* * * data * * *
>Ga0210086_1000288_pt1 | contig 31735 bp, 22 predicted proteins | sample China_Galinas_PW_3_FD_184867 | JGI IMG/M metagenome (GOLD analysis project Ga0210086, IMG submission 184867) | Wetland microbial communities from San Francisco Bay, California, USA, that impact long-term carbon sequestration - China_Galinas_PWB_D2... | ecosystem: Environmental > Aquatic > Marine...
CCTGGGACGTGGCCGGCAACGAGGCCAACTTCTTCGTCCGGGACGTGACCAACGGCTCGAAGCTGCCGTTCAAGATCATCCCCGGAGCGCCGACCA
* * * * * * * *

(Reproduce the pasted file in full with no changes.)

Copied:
>Ga0210086_1000288_pt1 | contig 31735 bp, 22 predicted proteins | sample China_Galinas_PW_3_FD_184867 | JGI IMG/M metagenome (GOLD analysis project Ga0210086, IMG submission 184867) | Wetland microbial communities from San Francisco Bay, California, USA, that impact long-term carbon sequestration - China_Galinas_PWB_D2... | ecosystem: Environmental > Aquatic > Marine...
CCTGGGACGTGGCCGGCAACGAGGCCAACTTCTTCGTCCGGGACGTGACCAACGGCTCGAAGCTGCCGTTCAAGATCATCCCCGGAGCGCCGACCA